On April 1, 2009, we lost a lender in the mortgage industry that shouldn't have failed. They didn't offer sub-prime loans, option arms or any of the other gimmicks that haunted and hurt both the mortgage industry and the public. The company was Thornburg Mortgage, and they became a victim of the times, not, in my opinion, a contributor to the problem.
Maybe because of their demise, I became more attuned to the advertising going on, as usual, concerning the mortgage and real estate world. I simply couldn't believe what I was hearing. The lies, innuendos and misinformation that had for the most part disappeared with the onset of the crisis seem to have come slithering back. The more I heard, the more my rage grew. I have never understood what good comes from doing the wrong thing, but in former years, the trickery didn't carry as much significance as it does now.
The most outrageous of all of the advertising comes from those who tout "no cost" financing. Are you kidding me? Let us take a look at the damage this can do to the unsuspecting public and those who are not as financially sophisticated as they should be.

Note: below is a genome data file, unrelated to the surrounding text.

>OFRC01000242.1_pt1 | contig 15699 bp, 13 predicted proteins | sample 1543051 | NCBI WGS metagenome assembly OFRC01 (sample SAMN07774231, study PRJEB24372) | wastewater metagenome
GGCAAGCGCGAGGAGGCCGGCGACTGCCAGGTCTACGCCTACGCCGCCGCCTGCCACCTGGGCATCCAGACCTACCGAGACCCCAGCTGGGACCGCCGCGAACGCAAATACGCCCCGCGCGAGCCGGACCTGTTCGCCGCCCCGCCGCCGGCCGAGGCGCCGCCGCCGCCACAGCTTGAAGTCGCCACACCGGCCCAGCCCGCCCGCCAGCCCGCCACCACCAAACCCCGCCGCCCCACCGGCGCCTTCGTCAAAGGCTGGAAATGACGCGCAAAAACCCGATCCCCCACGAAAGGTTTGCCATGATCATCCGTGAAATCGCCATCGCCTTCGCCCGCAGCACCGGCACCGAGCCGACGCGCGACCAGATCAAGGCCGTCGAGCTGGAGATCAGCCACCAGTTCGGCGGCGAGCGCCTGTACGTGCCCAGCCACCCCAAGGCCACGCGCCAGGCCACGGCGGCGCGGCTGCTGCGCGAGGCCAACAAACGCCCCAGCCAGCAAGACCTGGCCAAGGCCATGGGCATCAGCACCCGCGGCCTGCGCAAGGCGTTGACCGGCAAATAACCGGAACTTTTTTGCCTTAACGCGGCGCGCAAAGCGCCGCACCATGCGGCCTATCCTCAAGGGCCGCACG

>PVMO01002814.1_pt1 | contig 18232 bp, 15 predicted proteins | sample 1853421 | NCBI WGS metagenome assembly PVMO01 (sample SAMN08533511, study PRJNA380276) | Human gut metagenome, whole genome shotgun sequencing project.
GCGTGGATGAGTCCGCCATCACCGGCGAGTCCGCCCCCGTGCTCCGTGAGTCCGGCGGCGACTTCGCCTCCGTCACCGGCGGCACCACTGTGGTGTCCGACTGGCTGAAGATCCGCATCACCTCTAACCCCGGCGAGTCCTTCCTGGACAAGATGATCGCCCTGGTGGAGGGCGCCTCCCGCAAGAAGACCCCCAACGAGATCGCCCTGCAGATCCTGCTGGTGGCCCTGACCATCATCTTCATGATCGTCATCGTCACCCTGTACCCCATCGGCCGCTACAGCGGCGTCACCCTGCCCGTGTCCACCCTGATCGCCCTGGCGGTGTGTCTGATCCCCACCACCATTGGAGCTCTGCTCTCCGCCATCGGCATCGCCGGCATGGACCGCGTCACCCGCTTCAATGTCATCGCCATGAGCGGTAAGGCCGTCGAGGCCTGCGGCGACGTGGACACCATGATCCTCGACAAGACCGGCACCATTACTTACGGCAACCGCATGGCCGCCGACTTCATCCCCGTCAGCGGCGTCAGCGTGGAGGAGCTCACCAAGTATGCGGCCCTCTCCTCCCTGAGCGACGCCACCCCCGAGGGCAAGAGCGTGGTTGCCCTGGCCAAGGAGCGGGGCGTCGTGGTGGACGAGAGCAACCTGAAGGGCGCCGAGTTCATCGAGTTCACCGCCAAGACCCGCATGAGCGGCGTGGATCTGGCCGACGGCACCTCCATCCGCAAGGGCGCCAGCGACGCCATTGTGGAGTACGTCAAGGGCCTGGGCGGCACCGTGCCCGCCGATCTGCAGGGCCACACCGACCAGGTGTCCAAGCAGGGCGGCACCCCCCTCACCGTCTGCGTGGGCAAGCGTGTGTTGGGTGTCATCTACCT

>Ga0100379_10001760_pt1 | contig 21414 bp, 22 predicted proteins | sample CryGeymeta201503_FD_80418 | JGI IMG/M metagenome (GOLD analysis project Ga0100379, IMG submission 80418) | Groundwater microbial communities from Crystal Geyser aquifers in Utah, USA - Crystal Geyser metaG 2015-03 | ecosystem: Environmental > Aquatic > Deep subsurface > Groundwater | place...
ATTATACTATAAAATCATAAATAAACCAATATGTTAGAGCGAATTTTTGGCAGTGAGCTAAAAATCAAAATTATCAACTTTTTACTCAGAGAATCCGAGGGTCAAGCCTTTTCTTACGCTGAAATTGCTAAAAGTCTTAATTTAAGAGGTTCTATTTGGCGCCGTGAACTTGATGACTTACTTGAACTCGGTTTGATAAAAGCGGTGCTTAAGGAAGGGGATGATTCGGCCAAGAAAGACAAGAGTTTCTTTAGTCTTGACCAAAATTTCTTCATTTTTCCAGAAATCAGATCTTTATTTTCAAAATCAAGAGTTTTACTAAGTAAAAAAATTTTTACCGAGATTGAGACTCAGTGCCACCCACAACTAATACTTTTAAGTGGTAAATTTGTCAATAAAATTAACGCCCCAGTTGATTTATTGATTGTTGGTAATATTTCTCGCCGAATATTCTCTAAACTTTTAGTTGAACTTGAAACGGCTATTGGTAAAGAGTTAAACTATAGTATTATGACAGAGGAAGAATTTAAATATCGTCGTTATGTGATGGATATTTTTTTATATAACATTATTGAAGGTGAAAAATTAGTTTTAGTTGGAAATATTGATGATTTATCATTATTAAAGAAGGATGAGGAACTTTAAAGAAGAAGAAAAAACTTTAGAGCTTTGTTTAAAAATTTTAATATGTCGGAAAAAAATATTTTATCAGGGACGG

Some background before I discuss the problem. For years, the mortgage lenders offered loans without points and loans with points. A point is 1% of the loan balance, thus a point on a $200,000 loan is $2,000. The interest rate difference between a no point loan and a loan where you would be required to pay a point was about 1/4%. A no point loan may have been 5.5% on a 30 year fixed, and a one point loan might have been 5.25%. If you decided to pay the point, you would make up the cost by the savings between the interest payment at 5.25% and 5.5%. I generally advised taking the zero point loan because the payback was too long on a 30 year fixed, or any loan that amortized over 30 years. Brokers in those days would generally raise the rate over the no point loan to get enough rebate from the lender to pay the costs and make some profit and offer a no cost loan (the raise in interest depended on the size of the loan. The larger the loan, the smaller the raise). Obviously this wasn't really a "no cost loan", but the damage was minimal.
Roger Schlesinger's Mortgage Minute is heard on hundreds of radio stations and daily on the Hugh Hewitt radio show and Michael Medved shows. Roger interacts with his hosts and explores the complicated financial markets in order to enlighten his listeners and direct them along their own unique road to financial freedom.